10 November 2015

20 years of weighing penguins

AUSTRALIA – The human obsession with weight watching also transcends to the penguin world. When little penguins cross the beach at Phillip Island every night, they are closely monitored by a weighbridge system. For penguins, being heavy is better – it is a sign of good health.

The penguin monitoring system or weighbridge, is celebrating its 20 year anniversary this month. The system has revolutionised the way researchers collect weight and attendance data on penguins. During this period, the weighbridge information has helped to inform more than 30 students at honours, PhD and post doc level and is also responsible for over 50 scientific publications.

“Initially, the system documented about 50,000 records per year. We have recently upgraded the system to the 21st century, and we are now able to record over 20 million data points per year,” explained André Chiaradia, penguin biologist with the Phillip Island Nature Parks.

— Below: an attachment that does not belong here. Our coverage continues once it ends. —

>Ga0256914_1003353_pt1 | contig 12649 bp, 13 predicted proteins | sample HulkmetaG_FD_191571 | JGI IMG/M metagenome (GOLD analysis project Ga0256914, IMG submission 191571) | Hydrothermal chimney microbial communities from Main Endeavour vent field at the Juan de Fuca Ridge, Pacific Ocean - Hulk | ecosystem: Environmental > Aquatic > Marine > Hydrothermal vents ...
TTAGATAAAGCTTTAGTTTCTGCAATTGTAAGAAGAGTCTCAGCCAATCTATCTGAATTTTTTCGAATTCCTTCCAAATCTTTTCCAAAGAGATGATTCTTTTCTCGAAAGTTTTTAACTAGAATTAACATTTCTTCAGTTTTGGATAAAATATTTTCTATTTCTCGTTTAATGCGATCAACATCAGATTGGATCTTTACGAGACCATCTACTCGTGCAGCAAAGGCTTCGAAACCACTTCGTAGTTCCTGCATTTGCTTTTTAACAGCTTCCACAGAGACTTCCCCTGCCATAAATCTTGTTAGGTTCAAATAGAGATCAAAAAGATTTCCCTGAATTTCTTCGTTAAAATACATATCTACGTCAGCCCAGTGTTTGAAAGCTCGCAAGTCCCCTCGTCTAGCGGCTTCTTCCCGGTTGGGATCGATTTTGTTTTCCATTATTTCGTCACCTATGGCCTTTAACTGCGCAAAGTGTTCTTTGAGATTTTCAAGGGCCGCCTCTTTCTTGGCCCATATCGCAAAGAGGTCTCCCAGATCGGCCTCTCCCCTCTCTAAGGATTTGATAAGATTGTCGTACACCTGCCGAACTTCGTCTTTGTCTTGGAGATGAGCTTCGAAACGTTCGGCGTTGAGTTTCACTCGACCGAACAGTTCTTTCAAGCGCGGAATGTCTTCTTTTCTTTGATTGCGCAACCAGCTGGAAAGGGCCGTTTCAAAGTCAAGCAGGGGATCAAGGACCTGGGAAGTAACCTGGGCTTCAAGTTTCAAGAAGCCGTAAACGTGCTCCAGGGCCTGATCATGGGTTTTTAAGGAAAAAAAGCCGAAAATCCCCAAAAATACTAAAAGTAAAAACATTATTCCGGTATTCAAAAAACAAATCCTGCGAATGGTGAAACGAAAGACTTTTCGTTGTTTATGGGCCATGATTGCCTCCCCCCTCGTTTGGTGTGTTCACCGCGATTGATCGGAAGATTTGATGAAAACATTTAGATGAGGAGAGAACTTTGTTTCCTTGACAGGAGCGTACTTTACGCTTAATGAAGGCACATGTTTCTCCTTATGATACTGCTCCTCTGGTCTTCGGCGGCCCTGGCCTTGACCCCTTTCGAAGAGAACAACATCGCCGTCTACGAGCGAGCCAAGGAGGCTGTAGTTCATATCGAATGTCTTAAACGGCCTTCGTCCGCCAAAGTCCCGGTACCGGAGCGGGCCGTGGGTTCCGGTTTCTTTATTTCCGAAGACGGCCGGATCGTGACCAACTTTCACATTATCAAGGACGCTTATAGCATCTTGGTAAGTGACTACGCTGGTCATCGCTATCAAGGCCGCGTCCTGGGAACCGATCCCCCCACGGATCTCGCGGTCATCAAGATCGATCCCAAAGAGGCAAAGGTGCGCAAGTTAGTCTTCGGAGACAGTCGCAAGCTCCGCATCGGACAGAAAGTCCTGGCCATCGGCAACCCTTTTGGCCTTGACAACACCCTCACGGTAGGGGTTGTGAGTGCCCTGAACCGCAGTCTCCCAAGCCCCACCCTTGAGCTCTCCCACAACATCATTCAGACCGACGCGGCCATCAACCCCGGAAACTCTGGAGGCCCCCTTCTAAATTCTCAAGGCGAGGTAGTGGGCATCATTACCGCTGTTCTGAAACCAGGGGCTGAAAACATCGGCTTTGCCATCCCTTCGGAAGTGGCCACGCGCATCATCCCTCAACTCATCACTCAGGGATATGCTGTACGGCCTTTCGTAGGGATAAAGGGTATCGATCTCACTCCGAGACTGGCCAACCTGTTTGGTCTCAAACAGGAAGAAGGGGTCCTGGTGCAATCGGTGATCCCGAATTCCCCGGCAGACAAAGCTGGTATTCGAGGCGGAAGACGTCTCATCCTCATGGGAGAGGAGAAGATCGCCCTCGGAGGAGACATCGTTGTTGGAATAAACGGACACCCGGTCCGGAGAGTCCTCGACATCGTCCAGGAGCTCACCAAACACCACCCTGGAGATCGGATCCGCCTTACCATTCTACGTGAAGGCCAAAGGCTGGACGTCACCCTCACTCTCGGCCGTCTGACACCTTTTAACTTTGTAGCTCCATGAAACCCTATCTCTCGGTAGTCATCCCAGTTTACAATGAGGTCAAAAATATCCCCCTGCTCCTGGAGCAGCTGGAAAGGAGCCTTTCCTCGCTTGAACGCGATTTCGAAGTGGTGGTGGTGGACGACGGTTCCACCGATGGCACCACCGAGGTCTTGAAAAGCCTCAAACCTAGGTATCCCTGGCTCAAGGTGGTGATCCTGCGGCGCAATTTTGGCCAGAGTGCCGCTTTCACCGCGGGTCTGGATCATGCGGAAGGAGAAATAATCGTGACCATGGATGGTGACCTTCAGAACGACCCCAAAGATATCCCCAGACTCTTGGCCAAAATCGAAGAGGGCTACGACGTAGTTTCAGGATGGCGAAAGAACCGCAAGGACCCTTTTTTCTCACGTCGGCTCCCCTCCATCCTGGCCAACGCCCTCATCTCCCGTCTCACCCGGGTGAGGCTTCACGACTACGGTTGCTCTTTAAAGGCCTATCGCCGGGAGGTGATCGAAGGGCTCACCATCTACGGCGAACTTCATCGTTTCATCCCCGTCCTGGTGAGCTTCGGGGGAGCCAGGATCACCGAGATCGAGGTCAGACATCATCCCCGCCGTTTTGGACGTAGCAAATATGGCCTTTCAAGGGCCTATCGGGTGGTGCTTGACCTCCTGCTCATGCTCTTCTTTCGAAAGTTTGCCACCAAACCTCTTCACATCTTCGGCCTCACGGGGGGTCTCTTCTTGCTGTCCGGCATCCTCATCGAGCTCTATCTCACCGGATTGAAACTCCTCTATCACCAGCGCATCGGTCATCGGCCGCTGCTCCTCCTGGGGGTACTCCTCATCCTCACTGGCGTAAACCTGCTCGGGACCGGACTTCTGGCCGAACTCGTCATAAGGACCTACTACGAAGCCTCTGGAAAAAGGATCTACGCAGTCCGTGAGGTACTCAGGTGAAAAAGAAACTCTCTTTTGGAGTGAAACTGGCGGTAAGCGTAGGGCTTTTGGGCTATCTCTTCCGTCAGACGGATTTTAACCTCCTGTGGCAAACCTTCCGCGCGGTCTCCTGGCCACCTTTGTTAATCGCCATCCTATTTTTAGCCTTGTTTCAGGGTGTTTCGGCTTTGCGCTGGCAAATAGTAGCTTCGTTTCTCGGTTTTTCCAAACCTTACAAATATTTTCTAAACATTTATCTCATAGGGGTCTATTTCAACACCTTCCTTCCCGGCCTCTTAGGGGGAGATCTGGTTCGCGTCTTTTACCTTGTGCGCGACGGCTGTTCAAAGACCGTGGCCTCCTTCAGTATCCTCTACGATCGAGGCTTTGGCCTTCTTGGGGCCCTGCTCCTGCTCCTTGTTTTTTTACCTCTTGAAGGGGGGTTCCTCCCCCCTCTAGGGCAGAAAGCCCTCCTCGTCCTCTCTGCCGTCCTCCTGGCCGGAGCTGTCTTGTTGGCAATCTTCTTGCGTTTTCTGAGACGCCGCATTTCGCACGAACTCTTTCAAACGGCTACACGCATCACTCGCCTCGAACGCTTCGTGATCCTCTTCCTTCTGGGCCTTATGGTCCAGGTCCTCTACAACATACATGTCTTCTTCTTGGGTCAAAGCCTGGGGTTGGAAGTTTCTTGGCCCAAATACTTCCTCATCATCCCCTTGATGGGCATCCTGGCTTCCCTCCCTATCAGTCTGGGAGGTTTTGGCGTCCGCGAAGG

“We now know that penguins go on honeymoon, fledglings return to the island in less than one year after hatching and some individuals are super achievers – they work harder, feeding more than their partners, year after year,” said Andre.

Apart from providing some amusing facts, the weighbridge data tells us how hard penguins are working to find their food and ultimately gives us hints on the health of the marine system of the Bass Strait. With help from a team of national and international scientists and a grant from the Australian Research Council, scientists are now using this information further to determine how much fish penguins caught and ways to provide food security for  future generations of penguins.

The penguin monitoring system was upgraded thanks to a generous donation from AAT Kings.

Source
Weigh better for penguins [media release], 5 November 2015, Phillip Island Nature Parks

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